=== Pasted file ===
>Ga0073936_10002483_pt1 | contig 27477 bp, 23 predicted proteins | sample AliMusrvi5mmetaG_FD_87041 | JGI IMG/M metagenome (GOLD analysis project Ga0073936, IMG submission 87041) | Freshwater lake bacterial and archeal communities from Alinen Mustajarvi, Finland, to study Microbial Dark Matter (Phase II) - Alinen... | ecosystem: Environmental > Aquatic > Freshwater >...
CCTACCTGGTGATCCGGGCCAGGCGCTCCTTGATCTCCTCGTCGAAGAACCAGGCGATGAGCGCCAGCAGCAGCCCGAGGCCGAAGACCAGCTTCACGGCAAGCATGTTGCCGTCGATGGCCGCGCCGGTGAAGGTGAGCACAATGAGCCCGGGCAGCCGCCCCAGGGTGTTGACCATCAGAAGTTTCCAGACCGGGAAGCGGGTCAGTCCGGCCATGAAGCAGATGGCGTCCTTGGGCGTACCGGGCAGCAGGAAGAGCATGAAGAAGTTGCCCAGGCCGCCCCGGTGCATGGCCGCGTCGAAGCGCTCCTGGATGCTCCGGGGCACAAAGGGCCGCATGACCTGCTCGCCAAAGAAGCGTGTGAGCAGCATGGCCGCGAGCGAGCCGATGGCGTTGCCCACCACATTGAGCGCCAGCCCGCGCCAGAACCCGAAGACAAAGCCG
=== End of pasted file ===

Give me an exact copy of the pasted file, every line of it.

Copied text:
>Ga0073936_10002483_pt1 | contig 27477 bp, 23 predicted proteins | sample AliMusrvi5mmetaG_FD_87041 | JGI IMG/M metagenome (GOLD analysis project Ga0073936, IMG submission 87041) | Freshwater lake bacterial and archeal communities from Alinen Mustajarvi, Finland, to study Microbial Dark Matter (Phase II) - Alinen... | ecosystem: Environmental > Aquatic > Freshwater >...
CCTACCTGGTGATCCGGGCCAGGCGCTCCTTGATCTCCTCGTCGAAGAACCAGGCGATGAGCGCCAGCAGCAGCCCGAGGCCGAAGACCAGCTTCACGGCAAGCATGTTGCCGTCGATGGCCGCGCCGGTGAAGGTGAGCACAATGAGCCCGGGCAGCCGCCCCAGGGTGTTGACCATCAGAAGTTTCCAGACCGGGAAGCGGGTCAGTCCGGCCATGAAGCAGATGGCGTCCTTGGGCGTACCGGGCAGCAGGAAGAGCATGAAGAAGTTGCCCAGGCCGCCCCGGTGCATGGCCGCGTCGAAGCGCTCCTGGATGCTCCGGGGCACAAAGGGCCGCATGACCTGCTCGCCAAAGAAGCGTGTGAGCAGCATGGCCGCGAGCGAGCCGATGGCGTTGCCCACCACATTGAGCGCCAGCCCGCGCCAGAACCCGAAGACAAAGCCG